The legislation, in its own words, “provides uninterrupted authority to use all necessary and appropriate force in the current and continuing armed conflict against the Taliban, al Qaeda, ISIS, and associated forces.”

“Associated forces” are described as those who are “co-belligerents” with enemies of the United States, and can be anyone “the President determines.” This excludes “sovereign nations,” though the legitimacy of the governments in countries deemed enemies is often questioned by the U.S. when it is convenient. See: Syria.

The American Civil Liberties Union (ACLU) called the bill “a monumental shift that will amp up war everywhere.” Steven Vladeck, a national security law professor, said it was “a blank check to this and future Presidents to wage offensive war.” Matthew Waxman, who served on the National Security Council during the Bush administration, proclaimed that it “entrenches an indefinite war.”

Sen. Rand Paul wrote a letter to his colleagues accusing the bill of giving “nearly unlimited power to this or any President to be at war anywhere, anytime and against anyone, with minimal justification and no prior specific authority.”

It is particularly concerning that terms like “associated forces” and “co-belligerents” are being thrown around, vague and subject to the President’s interpretation, considering other ongoing storylines playing out.

Earlier this week, China conducted live-fire military exercises in the waters surrounding Taiwan, in what Chinese state media called “a loud and clear warning to Taipei and Washington.”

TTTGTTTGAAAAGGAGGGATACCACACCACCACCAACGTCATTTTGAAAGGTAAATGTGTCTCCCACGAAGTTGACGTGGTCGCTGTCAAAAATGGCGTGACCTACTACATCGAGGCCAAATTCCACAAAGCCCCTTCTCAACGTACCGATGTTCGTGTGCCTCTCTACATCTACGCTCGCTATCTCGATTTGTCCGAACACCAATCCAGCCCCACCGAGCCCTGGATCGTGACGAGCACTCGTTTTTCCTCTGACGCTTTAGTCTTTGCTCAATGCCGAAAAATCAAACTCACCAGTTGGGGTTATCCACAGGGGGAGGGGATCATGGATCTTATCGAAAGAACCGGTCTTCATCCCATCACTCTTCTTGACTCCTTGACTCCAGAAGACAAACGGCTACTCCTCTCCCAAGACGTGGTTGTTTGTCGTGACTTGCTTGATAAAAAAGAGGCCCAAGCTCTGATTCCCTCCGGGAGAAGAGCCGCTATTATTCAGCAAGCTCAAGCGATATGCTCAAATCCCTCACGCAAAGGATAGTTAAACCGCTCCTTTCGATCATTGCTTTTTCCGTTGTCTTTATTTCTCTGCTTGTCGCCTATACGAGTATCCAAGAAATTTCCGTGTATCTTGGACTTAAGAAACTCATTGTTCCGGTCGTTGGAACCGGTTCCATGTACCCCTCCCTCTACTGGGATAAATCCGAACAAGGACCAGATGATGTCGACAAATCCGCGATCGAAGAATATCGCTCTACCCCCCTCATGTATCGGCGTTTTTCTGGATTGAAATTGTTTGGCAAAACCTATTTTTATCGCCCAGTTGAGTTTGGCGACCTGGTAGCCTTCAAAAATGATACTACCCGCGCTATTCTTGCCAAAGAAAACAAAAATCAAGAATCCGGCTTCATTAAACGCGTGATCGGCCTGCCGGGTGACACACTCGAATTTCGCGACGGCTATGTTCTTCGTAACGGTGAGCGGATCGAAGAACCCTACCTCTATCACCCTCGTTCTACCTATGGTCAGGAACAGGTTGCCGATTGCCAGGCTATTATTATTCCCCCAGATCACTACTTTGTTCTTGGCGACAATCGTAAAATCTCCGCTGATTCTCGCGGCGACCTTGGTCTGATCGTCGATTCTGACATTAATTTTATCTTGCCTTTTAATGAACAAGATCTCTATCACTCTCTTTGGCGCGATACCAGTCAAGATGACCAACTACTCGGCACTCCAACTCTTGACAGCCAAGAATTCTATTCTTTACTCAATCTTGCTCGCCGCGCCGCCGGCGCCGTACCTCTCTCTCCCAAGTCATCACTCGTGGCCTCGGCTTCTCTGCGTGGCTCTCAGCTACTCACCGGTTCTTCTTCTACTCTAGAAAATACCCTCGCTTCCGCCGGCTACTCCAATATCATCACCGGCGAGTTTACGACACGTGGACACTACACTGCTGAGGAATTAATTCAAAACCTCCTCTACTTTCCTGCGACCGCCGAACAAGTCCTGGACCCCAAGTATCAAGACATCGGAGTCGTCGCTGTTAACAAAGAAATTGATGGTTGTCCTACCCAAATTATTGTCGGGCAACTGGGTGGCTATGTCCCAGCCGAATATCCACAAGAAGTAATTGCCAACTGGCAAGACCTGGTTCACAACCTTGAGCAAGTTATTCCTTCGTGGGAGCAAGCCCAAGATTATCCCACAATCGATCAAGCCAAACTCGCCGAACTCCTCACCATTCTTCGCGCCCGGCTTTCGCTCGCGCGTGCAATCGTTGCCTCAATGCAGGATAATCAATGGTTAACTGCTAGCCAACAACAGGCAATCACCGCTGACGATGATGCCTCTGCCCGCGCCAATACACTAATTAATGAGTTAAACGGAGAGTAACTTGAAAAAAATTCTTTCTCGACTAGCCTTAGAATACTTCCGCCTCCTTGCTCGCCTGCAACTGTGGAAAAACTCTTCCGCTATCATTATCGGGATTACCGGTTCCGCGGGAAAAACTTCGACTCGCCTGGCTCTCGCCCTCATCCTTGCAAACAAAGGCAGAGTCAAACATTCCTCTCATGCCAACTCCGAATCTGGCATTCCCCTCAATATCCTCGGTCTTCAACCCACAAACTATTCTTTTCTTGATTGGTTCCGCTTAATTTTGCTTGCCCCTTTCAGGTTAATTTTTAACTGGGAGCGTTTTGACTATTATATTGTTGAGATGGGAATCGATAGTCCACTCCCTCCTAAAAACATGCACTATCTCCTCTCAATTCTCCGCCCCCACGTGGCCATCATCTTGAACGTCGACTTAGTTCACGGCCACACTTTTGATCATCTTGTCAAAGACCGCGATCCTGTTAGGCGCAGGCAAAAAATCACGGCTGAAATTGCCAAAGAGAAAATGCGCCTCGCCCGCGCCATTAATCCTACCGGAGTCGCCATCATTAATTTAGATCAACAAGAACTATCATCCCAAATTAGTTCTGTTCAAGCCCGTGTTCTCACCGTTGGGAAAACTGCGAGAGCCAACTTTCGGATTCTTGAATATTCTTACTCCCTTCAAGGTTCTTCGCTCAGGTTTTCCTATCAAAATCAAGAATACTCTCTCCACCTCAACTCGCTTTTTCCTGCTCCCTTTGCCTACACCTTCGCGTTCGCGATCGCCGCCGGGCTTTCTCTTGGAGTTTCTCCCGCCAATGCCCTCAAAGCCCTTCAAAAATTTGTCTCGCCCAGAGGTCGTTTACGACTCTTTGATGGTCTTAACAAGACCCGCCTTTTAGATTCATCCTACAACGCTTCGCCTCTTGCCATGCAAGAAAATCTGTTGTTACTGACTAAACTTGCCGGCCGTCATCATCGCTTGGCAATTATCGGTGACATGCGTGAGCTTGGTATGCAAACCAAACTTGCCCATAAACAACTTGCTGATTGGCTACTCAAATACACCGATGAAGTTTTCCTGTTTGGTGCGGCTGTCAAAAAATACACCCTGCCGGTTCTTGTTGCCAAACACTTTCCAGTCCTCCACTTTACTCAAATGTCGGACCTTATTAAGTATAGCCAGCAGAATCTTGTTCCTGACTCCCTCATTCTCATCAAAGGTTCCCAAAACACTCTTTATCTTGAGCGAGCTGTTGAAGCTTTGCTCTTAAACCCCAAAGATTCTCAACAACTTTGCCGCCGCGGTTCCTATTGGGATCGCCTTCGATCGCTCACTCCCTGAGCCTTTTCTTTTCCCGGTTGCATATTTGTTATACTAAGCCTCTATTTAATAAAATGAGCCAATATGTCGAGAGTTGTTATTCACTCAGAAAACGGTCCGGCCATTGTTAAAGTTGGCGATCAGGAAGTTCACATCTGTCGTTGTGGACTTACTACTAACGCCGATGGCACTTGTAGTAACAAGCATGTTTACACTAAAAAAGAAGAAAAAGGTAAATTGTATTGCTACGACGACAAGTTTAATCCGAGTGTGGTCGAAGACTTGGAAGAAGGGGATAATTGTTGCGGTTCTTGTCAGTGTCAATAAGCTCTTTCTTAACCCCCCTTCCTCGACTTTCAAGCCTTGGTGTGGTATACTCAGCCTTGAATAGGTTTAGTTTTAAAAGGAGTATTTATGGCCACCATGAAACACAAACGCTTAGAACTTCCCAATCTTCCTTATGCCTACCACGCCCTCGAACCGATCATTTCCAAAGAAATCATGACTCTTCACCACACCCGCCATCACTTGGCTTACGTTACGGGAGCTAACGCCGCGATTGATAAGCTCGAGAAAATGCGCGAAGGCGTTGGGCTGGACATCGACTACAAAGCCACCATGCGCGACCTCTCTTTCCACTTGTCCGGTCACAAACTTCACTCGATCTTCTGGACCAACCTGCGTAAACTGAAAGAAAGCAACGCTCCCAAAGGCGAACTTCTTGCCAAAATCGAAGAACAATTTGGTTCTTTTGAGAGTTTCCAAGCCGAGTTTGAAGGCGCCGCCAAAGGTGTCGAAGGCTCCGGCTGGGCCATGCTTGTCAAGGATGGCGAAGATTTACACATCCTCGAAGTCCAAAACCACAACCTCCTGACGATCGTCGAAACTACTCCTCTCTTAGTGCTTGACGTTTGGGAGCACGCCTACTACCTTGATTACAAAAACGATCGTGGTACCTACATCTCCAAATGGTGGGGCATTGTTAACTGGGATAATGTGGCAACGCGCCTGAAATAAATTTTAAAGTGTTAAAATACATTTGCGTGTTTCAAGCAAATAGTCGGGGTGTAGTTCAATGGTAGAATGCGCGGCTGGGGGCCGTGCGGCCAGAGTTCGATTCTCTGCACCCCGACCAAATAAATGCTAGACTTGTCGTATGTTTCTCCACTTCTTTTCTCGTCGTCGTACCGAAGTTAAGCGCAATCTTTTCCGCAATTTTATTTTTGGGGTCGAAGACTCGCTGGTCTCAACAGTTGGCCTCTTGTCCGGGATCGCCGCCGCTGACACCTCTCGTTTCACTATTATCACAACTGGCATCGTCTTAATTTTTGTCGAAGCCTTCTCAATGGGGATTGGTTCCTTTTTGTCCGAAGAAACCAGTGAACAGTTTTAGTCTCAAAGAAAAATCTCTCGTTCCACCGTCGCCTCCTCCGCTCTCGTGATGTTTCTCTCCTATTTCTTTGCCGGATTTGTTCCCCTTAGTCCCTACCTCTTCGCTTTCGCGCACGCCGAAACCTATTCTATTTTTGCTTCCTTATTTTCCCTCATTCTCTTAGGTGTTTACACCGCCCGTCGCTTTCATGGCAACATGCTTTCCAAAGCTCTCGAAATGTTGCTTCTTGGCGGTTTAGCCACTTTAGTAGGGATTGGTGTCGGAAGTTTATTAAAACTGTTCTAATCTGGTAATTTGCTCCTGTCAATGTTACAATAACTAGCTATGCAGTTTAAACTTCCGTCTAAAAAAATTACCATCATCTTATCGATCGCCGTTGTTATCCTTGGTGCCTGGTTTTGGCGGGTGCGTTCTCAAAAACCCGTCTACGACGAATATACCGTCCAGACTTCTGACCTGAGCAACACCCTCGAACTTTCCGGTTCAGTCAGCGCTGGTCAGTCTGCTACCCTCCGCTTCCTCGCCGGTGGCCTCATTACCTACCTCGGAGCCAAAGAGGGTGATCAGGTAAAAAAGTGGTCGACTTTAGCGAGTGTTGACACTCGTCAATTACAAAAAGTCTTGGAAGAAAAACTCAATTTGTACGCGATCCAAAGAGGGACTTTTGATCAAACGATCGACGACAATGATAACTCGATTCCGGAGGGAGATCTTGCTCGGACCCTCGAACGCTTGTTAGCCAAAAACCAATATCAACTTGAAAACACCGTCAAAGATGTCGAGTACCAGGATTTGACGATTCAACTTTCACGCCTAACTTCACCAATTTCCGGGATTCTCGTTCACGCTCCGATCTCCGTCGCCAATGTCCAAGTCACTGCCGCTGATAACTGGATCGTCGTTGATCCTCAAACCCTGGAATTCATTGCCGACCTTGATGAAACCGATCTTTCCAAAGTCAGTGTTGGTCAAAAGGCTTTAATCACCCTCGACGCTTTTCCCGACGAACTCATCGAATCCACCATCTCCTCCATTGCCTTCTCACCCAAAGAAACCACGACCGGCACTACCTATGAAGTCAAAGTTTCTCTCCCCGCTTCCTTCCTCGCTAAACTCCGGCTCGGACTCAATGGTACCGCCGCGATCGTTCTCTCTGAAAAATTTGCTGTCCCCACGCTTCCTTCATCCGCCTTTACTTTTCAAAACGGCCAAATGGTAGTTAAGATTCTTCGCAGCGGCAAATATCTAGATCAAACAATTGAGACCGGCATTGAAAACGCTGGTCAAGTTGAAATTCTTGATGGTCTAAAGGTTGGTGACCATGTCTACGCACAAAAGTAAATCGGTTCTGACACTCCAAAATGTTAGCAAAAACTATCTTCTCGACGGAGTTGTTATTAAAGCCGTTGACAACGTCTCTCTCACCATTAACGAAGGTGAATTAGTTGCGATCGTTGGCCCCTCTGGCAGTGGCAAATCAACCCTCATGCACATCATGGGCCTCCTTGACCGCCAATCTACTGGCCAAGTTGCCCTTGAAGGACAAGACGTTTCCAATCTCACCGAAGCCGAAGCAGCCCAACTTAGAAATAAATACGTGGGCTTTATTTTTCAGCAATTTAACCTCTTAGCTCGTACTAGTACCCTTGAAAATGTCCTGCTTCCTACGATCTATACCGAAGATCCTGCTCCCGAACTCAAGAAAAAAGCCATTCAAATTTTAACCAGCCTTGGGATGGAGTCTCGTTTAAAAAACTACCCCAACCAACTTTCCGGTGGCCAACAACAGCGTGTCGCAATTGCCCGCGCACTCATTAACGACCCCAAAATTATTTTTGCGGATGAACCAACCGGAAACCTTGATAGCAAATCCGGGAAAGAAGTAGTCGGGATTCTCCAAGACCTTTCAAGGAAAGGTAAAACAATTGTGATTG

Iran, responding to Trump’s threats to pull out of the Iran Nuclear Deal, promised “unexpected” reactions.

The U.S., doing its part, labeled China and Russia alongside Iran and North Korea as “morally reprehensible” and “forces of instability.”

Elsewhere, the Democratic National Committee (DNC) filed a lawsuit against Wikileaks, presumably for their journalistic zeal in releasing information the DNC didn’t like. This after former CIA Director and Trump’s current nomination for Secretary of State Mike Pompeo called Wikileaks a “non-state hostile intelligence service.”

Language is important. Look only at the evolution of the term “terrorism” over just the last two decades and how wide a net it now casts. Terms like “associated forces” and “co-belligerents,” which I’m assuming are intentionally vague, cast a similarly wide net.

Work it through in any direction: Wikileaks is a “non-state hostile.” Is a synonym for hostile “belligerent”? Does their alleged association with Russia mean they are both “co-belligerents”? If not, what about if Wikileaks releases something Trump doesn’t like? Russia is certainly an “associated force” in the conflict in Syria. Is China? Maybe not, but they are to North Korea. And just how much perceived aggression in the South China Sea would make someone a “belligerent”? Is Iran’s government a government or a terrorist organization?

Hypotheticals aside, the point is this: More and more people have a negative opinion of mainstream media at this juncture, and with good reason. “Fake news” accusations are lobbed around like grenades and personal attacks are common. Most important to recognize though is that regardless of the characters doing the presenting, what is being presented is, as if from a small-town sports radio host, an unfiltered and unapologetic advertisement for the agenda of the power structure around them. This is true, perhaps especially so, when the mainstream news story is, as in the case of Kaine and Corker’s new AUMF, the complete and total opposite of reality.

Quote of the Week:

Written by Nigel Clarke

Writer and notorious vagabond. From the frozen north. Follow Nigel on Twitter @Nig_Clarke.

Nigel Clarke is a Writer for Progressive Army.